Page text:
Tainted Pet Food Hits Human Food Supply

Tainted Pet Food has finally hit the human food supply by way of hogs who ate pet food laced with melamine, a rodenticide banned in the US but in use in China. The hogs, unlike pets affected by the poison did not suffer kidney-failure. Instead, the chemical was excreted in their urine. Why? Oh, we don’t know. From the Boston Globe:

California officials quarantined 1,500 animals at the American Hog Farm and are tracking who purchased nearly 100 hogs from the farm this month, when the animals’ feed included pet food that had been tainted with melamine.

In addition, 26 hogs were sold and slaughtered at an unnamed processing plant in northern California . Federal authorities quarantined those unprocessed carcasses at that plant, but state officials expect to identify more California processing plants that purchased the hogs.

Not much is known about melamine, but it’s thought that humans who ate the hogs are at very little risk.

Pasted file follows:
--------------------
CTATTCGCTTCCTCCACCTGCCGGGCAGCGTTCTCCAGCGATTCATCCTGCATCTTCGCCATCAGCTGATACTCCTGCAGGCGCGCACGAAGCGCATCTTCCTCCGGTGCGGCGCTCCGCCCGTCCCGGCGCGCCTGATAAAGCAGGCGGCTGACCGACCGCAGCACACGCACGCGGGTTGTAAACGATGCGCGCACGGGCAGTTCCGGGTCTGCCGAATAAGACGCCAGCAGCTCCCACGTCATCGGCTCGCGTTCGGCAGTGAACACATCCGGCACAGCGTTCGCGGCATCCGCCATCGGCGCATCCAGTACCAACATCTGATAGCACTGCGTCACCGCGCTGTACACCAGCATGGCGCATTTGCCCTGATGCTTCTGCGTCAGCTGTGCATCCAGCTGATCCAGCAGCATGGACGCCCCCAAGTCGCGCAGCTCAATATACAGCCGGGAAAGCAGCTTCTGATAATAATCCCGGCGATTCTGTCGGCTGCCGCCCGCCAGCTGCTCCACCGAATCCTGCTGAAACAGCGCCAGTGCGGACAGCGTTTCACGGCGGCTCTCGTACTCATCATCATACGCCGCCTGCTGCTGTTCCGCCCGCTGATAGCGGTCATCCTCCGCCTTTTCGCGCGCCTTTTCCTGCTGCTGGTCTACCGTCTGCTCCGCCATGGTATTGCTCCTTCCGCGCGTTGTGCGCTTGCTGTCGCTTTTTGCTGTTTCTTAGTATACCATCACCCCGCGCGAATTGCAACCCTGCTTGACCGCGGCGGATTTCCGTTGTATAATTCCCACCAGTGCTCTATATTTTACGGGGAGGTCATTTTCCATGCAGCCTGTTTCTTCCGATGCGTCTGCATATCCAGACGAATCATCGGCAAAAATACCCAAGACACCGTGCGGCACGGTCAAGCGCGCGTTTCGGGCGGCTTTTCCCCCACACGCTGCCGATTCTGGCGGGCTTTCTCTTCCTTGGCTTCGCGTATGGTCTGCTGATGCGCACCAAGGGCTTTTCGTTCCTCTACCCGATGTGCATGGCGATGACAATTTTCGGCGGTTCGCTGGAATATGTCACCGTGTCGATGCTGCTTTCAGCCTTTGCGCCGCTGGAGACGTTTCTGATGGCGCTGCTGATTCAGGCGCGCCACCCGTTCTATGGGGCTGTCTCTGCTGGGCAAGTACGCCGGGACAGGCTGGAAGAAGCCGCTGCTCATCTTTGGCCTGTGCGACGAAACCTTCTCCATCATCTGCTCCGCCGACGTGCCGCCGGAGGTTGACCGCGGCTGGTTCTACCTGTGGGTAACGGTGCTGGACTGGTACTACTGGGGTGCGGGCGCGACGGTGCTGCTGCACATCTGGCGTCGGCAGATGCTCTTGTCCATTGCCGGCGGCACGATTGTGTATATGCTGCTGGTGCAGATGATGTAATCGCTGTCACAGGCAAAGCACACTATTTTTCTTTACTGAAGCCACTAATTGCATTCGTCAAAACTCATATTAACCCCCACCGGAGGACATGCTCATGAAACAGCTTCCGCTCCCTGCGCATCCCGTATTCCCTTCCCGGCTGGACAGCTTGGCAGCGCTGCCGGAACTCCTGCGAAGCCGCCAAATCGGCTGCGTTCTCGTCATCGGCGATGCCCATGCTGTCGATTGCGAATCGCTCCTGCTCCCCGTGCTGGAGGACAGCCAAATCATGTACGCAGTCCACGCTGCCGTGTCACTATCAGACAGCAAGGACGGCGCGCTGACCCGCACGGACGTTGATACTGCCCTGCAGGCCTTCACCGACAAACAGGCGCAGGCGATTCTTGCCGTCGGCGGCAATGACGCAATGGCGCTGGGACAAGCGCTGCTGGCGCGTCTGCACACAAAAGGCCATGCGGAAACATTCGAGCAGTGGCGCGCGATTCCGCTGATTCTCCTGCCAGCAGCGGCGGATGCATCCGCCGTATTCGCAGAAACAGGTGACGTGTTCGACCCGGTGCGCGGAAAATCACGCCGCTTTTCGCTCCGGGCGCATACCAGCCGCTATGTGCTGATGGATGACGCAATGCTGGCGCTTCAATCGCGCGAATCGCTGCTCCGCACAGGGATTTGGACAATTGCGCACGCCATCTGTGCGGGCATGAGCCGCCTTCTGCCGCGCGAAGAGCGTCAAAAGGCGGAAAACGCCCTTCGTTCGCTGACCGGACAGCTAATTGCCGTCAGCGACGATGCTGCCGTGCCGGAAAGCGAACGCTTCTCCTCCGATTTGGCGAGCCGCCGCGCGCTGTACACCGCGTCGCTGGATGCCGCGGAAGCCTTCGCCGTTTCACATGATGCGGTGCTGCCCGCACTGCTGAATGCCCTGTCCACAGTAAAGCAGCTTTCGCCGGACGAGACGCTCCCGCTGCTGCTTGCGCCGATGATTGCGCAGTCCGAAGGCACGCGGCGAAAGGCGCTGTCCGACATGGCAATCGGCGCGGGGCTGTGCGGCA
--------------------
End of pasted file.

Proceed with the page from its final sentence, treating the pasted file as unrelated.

Tuesday , a US House of Representatives subcommittee will examine the Food and Drug Administration’s “diminished capacity” to assure American food safety. Rosa L. DeLauro , Democrat of Connecticut , promises to hold additional hearings.

“The pet food recall is turning into a real crisis,” DeLauro said . “FDA initially assured us that the concerns about the pet food supply was a separate issue and that the human food supply would not be threatened. However, recent reports noting that the melamine has been found in hog urine which, if verified, has the potential of contaminating human food.”

The pet food entered the food supply through a deal between Natural Balance’s manufacturer and a nearby hog farm.

“The arrangement was for the farm to pick up 25,000 pounds of salvage food from the pet food manufacturer every 10 days or so. The farm mixed that with other salvage resources” to make the pig feed, said Steve Lyle , a California Department of Food and Agriculture spokesman.

If anyone needs us we’ll be under our bed rereading White Noise.—MEGHANN MARCO

Tainted pet food reaches human fare [Boston Globe]
(Photo:Ben Popken)